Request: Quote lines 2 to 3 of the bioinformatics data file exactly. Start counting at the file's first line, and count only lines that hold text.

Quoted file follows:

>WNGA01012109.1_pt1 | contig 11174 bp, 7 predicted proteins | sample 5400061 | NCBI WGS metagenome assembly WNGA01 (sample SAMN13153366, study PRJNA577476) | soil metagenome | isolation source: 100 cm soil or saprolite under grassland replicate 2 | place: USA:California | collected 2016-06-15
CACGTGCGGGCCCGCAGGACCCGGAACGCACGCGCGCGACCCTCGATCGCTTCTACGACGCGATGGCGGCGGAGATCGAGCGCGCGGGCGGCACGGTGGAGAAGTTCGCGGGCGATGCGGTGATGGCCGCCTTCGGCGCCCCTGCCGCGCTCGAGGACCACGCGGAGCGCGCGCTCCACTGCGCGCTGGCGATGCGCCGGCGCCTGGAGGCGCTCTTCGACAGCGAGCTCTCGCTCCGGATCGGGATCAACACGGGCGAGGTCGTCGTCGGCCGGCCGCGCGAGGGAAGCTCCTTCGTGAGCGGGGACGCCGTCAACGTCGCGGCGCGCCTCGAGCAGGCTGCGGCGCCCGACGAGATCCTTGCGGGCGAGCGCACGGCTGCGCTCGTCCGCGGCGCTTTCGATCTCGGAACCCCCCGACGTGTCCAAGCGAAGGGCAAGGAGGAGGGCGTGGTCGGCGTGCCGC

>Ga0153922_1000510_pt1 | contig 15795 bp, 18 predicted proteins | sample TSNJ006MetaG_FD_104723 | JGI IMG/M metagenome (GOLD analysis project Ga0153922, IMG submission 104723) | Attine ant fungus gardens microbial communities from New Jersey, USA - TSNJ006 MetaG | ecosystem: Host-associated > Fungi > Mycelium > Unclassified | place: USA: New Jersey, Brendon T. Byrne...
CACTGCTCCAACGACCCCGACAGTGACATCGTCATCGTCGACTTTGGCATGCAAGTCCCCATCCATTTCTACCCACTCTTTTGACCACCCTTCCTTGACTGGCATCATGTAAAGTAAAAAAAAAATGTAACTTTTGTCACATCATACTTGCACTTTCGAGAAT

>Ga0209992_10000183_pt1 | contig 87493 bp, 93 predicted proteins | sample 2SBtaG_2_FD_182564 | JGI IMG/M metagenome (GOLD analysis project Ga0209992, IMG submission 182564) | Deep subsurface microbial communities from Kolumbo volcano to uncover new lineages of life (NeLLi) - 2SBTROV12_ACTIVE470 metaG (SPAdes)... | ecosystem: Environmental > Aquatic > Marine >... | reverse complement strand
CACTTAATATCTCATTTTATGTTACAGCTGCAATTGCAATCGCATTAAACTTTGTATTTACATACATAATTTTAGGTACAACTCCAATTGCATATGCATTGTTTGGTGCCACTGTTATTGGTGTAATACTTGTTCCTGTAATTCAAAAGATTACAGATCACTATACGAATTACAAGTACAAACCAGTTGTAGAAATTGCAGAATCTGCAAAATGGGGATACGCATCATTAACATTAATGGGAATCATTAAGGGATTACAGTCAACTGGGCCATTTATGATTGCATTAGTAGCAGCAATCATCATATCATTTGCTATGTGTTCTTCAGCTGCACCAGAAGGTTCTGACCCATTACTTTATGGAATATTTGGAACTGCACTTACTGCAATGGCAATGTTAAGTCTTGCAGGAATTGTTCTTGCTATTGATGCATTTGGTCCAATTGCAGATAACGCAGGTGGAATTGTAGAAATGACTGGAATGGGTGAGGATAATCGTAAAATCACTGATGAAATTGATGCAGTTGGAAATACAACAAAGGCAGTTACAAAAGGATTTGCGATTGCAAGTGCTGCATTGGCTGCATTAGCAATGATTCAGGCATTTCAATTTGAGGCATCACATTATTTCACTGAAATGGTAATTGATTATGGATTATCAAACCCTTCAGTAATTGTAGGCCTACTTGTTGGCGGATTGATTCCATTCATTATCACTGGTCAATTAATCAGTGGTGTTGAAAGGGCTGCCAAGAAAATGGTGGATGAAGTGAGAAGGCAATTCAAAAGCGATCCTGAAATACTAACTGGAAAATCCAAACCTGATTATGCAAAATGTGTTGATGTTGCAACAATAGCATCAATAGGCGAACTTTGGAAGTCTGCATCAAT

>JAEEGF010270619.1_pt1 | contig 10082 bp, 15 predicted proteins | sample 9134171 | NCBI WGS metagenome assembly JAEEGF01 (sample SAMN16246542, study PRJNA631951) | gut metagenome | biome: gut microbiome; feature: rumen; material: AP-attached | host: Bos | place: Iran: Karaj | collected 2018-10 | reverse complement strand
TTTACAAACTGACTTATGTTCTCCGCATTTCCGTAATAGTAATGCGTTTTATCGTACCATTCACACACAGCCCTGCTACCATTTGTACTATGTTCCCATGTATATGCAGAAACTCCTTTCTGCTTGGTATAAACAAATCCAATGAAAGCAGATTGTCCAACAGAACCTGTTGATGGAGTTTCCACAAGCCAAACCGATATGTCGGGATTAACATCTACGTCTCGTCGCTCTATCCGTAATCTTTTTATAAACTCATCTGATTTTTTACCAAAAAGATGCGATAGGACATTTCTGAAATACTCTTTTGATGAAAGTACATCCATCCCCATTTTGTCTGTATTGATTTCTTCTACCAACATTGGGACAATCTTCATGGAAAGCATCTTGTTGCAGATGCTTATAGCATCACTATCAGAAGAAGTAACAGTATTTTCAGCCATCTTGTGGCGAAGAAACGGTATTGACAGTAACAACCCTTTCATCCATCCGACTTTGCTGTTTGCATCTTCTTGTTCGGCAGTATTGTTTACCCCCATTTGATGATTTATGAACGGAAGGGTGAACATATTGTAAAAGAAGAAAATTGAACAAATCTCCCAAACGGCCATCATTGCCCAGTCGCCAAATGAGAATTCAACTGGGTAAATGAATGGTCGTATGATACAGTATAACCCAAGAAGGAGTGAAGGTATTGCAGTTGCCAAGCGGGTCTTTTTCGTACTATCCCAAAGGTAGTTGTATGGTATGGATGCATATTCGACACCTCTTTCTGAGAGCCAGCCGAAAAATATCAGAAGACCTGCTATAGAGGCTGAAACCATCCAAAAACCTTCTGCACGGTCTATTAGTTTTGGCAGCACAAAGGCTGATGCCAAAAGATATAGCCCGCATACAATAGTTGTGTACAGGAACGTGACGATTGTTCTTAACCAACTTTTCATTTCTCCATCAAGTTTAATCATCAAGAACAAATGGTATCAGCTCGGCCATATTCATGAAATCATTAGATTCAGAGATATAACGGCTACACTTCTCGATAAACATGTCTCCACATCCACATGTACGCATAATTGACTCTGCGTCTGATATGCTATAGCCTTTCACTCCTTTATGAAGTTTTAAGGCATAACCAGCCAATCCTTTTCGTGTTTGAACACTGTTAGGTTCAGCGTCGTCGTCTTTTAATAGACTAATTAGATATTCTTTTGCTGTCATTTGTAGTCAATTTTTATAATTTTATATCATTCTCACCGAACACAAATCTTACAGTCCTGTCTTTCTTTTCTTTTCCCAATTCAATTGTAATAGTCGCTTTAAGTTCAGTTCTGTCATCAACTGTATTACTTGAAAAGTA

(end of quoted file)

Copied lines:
CACGTGCGGGCCCGCAGGACCCGGAACGCACGCGCGCGACCCTCGATCGCTTCTACGACGCGATGGCGGCGGAGATCGAGCGCGCGGGCGGCACGGTGGAGAAGTTCGCGGGCGATGCGGTGATGGCCGCCTTCGGCGCCCCTGCCGCGCTCGAGGACCACGCGGAGCGCGCGCTCCACTGCGCGCTGGCGATGCGCCGGCGCCTGGAGGCGCTCTTCGACAGCGAGCTCTCGCTCCGGATCGGGATCAACACGGGCGAGGTCGTCGTCGGCCGGCCGCGCGAGGGAAGCTCCTTCGTGAGCGGGGACGCCGTCAACGTCGCGGCGCGCCTCGAGCAGGCTGCGGCGCCCGACGAGATCCTTGCGGGCGAGCGCACGGCTGCGCTCGTCCGCGGCGCTTTCGATCTCGGAACCCCCCGACGTGTCCAAGCGAAGGGCAAGGAGGAGGGCGTGGTCGGCGTGCCGC

>Ga0153922_1000510_pt1 | contig 15795 bp, 18 predicted proteins | sample TSNJ006MetaG_FD_104723 | JGI IMG/M metagenome (GOLD analysis project Ga0153922, IMG submission 104723) | Attine ant fungus gardens microbial communities from New Jersey, USA - TSNJ006 MetaG | ecosystem: Host-associated > Fungi > Mycelium > Unclassified | place: USA: New Jersey, Brendon T. Byrne...